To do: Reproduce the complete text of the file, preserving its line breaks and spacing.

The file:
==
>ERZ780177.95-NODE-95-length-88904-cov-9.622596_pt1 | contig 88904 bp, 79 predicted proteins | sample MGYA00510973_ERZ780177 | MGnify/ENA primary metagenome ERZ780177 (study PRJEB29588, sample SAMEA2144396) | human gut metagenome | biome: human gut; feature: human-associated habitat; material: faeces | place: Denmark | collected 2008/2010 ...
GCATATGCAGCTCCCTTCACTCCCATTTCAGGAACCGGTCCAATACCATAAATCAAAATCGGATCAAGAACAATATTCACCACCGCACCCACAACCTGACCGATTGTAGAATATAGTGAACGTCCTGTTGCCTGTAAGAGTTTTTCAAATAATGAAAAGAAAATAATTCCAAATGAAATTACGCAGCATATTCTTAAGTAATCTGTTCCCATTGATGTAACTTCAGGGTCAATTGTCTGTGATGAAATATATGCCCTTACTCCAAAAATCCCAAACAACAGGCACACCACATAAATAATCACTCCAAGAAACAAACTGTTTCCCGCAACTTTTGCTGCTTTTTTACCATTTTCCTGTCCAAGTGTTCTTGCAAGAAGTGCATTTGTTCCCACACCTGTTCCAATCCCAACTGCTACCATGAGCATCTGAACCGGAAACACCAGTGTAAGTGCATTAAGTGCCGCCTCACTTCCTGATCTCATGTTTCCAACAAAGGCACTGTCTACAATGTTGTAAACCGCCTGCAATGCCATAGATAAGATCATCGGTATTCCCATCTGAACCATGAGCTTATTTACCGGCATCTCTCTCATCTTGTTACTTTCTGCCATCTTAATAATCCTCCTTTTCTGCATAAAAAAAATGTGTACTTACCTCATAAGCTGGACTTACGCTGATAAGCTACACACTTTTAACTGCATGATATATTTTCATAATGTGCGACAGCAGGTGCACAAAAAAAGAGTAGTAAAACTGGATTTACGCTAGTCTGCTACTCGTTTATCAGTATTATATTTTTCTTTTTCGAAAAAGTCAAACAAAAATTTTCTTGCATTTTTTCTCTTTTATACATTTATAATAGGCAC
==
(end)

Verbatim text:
>ERZ780177.95-NODE-95-length-88904-cov-9.622596_pt1 | contig 88904 bp, 79 predicted proteins | sample MGYA00510973_ERZ780177 | MGnify/ENA primary metagenome ERZ780177 (study PRJEB29588, sample SAMEA2144396) | human gut metagenome | biome: human gut; feature: human-associated habitat; material: faeces | place: Denmark | collected 2008/2010 ...
GCATATGCAGCTCCCTTCACTCCCATTTCAGGAACCGGTCCAATACCATAAATCAAAATCGGATCAAGAACAATATTCACCACCGCACCCACAACCTGACCGATTGTAGAATATAGTGAACGTCCTGTTGCCTGTAAGAGTTTTTCAAATAATGAAAAGAAAATAATTCCAAATGAAATTACGCAGCATATTCTTAAGTAATCTGTTCCCATTGATGTAACTTCAGGGTCAATTGTCTGTGATGAAATATATGCCCTTACTCCAAAAATCCCAAACAACAGGCACACCACATAAATAATCACTCCAAGAAACAAACTGTTTCCCGCAACTTTTGCTGCTTTTTTACCATTTTCCTGTCCAAGTGTTCTTGCAAGAAGTGCATTTGTTCCCACACCTGTTCCAATCCCAACTGCTACCATGAGCATCTGAACCGGAAACACCAGTGTAAGTGCATTAAGTGCCGCCTCACTTCCTGATCTCATGTTTCCAACAAAGGCACTGTCTACAATGTTGTAAACCGCCTGCAATGCCATAGATAAGATCATCGGTATTCCCATCTGAACCATGAGCTTATTTACCGGCATCTCTCTCATCTTGTTACTTTCTGCCATCTTAATAATCCTCCTTTTCTGCATAAAAAAAATGTGTACTTACCTCATAAGCTGGACTTACGCTGATAAGCTACACACTTTTAACTGCATGATATATTTTCATAATGTGCGACAGCAGGTGCACAAAAAAAGAGTAGTAAAACTGGATTTACGCTAGTCTGCTACTCGTTTATCAGTATTATATTTTTCTTTTTCGAAAAAGTCAAACAAAAATTTTCTTGCATTTTTTCTCTTTTATACATTTATAATAGGCAC